For example, last week, my sister-in-law was over, and I, of course, had to show her my plants. She pointed to one particular viney weedy thing with white flowers that sprung up from nowhere and said that that one was for coughs. WHAT! Now I have to look into la artemisia (the plant in question) and see what is to be seen. Very exciting!

Or take another instance. I expect this year to be rather difficult all around with rising food prices and now my unemployment. So I thought long and hard about what would be the best use of the limited growing space I had. While researching native plants, I came across huautli, outlawed by the Spanish conquerors. Now known by its European moniker, amaranto is hailed as a superfood. Well then, I could plant huautli and girasoles (also believed to be native to Mexico) along with maíz, frijoles, and calabazas. And it’s exciting!

Or maybe I’ve picked up another tea concoction for my son to try who still struggles with breathing two years after Covid, and it doesn’t work as well as the last tea. After looking at the ingredients and seeing that gordolobo (Verbascum thapsus) is in one but not in the other–and voila. Gordolobo is a plant that helps his breathing and I’m off to the indigenous herbalist in town to get some and at my computer doing some more research. 

Each plant is like a little mystery waiting to be solved. I try to answer what it is, how is it best grown, how it is used (fresh or dry), and ultimately what is its value. It’s fitting as I putter in my garden, sitting, of course, to spare my knees, with my hair faded to grey and the freshness of youth gone, I wonder: Who is she? What is her value? How is she best grown? And then my little inner herb song kicks in…and it’s ok.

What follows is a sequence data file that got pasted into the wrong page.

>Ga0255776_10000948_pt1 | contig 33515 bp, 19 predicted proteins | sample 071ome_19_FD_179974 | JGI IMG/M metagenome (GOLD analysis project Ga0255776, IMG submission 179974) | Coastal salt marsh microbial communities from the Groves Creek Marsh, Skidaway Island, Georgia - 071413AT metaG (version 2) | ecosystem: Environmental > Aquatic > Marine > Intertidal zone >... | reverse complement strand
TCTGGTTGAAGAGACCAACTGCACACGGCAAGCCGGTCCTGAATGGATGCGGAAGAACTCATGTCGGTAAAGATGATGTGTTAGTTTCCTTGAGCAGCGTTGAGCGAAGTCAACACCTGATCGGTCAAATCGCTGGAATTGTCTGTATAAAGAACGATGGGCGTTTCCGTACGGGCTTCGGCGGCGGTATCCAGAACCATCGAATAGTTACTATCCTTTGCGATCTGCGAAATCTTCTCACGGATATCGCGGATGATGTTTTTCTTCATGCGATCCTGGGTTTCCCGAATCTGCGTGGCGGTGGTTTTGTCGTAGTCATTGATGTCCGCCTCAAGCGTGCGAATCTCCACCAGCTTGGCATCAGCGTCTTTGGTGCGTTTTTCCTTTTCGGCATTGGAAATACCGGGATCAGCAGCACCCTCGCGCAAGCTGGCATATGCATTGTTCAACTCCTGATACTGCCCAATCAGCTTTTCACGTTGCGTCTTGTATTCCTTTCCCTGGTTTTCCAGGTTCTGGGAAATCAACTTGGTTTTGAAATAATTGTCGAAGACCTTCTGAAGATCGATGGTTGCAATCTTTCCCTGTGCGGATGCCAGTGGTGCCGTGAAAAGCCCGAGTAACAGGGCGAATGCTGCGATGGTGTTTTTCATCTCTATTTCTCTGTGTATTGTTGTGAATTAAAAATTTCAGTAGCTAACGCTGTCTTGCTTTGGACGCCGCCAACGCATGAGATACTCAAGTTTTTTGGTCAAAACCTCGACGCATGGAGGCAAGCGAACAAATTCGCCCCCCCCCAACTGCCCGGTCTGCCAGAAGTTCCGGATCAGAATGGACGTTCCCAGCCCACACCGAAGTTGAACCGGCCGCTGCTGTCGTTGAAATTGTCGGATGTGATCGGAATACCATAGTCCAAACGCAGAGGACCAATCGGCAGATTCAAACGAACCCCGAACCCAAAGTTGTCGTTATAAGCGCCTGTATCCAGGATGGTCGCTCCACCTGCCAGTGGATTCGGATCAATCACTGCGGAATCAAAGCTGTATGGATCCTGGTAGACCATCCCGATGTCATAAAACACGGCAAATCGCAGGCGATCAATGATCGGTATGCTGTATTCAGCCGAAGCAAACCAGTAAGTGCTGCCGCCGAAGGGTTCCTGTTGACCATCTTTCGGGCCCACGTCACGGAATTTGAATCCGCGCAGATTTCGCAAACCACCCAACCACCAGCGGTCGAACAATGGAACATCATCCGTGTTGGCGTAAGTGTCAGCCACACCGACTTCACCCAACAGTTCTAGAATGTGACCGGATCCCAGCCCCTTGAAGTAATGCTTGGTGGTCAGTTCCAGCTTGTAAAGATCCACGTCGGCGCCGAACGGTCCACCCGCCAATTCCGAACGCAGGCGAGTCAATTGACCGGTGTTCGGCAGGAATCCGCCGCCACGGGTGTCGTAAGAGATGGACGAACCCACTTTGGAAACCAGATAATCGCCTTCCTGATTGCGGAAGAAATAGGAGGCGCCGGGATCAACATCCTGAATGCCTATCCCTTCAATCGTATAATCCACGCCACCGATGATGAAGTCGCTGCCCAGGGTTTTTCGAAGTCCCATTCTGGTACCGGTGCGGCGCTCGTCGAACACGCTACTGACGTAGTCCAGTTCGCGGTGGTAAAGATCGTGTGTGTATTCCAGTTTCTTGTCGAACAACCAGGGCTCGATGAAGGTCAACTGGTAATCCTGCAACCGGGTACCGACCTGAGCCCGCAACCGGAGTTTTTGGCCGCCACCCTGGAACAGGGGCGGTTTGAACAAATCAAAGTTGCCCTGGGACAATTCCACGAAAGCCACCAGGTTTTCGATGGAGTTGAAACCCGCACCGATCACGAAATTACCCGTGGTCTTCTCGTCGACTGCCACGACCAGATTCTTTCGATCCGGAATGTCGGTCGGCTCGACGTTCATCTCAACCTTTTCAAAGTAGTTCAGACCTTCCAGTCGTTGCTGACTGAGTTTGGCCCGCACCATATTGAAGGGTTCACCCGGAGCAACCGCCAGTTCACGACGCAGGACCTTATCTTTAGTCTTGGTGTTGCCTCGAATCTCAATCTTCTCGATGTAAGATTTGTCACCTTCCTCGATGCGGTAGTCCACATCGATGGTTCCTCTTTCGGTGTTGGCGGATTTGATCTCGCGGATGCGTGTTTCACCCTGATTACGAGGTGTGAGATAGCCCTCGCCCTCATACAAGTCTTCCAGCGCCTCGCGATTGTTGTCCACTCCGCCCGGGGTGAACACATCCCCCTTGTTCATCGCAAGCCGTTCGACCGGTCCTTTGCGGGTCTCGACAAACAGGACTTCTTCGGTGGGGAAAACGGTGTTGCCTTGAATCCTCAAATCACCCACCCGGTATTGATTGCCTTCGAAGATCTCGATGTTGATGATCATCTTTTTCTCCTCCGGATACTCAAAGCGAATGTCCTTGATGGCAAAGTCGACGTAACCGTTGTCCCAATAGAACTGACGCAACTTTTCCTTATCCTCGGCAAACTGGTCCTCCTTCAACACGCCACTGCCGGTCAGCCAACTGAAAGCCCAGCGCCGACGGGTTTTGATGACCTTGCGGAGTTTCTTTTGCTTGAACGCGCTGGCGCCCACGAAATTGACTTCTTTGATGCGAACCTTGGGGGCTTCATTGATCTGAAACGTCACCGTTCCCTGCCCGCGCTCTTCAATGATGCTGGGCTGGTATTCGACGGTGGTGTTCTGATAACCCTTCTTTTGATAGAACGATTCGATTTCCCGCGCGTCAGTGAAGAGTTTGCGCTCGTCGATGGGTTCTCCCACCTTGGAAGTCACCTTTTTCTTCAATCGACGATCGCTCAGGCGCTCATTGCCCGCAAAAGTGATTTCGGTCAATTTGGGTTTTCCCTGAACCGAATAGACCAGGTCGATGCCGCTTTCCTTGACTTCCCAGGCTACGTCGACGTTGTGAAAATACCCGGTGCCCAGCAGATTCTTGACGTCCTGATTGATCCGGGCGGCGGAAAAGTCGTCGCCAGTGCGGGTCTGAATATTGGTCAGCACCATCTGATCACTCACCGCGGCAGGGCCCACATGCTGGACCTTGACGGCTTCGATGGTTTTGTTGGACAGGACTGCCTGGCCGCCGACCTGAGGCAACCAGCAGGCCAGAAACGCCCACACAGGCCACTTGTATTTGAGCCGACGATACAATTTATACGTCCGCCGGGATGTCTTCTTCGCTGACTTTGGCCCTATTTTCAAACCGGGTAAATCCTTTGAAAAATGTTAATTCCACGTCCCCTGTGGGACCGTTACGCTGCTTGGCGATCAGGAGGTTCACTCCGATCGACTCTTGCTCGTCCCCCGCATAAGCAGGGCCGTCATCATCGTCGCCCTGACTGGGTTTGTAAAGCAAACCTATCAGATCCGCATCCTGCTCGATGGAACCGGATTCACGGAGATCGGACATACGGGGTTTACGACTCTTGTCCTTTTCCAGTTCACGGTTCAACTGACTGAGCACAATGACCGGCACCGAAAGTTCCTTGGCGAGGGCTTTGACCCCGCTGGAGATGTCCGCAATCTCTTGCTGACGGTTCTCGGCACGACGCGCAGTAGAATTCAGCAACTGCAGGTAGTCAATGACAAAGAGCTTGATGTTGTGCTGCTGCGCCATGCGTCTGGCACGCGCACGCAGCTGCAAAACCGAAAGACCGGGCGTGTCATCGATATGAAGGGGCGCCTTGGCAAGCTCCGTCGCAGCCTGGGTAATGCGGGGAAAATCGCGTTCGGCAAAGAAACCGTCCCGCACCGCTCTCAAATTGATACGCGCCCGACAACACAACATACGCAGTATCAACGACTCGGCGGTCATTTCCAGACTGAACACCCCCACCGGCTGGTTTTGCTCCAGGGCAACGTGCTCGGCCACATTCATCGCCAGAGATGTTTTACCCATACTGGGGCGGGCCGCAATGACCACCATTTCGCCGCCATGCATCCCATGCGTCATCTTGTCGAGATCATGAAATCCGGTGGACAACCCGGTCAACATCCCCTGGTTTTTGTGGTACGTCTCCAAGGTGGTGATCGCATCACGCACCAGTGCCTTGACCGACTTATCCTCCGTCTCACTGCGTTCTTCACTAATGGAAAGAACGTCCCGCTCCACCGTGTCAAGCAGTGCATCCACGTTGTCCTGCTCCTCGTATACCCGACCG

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Discover how native Mexican plants can enrich your garden!

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Filed under Alternative Farming, Health, Mexican Food and Drink, Native fauna and flora, Natural Healing

Has rainy season arrived?

The neighbor’s roof! Not a great picture but I wasn’t going outside!

The month of May was blazingly hot, as it is every year. At the very end of the month, we had a shower or two that sent the campesinos out into their fields to ready the rows for planting. Then June arrived and we’ve been hit with not one, but two, terrific storms. The first storm was so strong that the neighbor’s roof blew off, metal support beams and all. 

The rain brought out all the critters. We’ve been inundated with scorpions in the house. Every night we try to do a thorough wall check for these little buggers. Having been stung before, all of us wish to avoid that painful encounter completely.

Then the mice have been out and about. Fred does his part in the back to try and keep the mouse population under control. George takes credit for Fred’s kills in the morning, as any respectable head dog would do. And delightfully, Manchas has proven herself to be an excellent mouser, despite her small size. Yesterday morning, Cocoa and Fuzz roused me out of bed for their breakfast at the ungodly hour of 4:50 am. I didn’t see Manchas, so I flicked on a few lights and saw she had not one, but two mice in her clutches on the back porch. WHOOP!

Another home invading species that had taken shelter indoors during the rain was the tarantula. The day before yesterday, my son got into the shower and immediately jumped back out for a weapon. He became a broom-wielding naked ninja against a family of spiders, the largest the size of his hand. We think the spiders had been living in the woodpile and slid into the bathroom window to avoid the worst of the wetness. 

Finally, to remove any remaining doubt that the rainy season has begun, the chicatanas have hatched even though it’s a few weeks early. These flying ants are considered a delicacy in many areas of Mexico, but I haven’t been tempted to try them yet.

Unfortunately, due to the sheets of rain that fell during these two storms, any rows that the farmers made have washed away. The ground is so saturated that walking becomes a heavy-booted effort, so the remarking of the rows is extremely slow going. 

With Mexico in the throes of the worst drought in 30 years, the rainy season is received with gleeful anticipation. Here’s hoping that Tlaloc will smile upon his subjects this year. 

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Filed under Alternative Farming, Battling Nature, Homesteading, Native fauna and flora, Water issues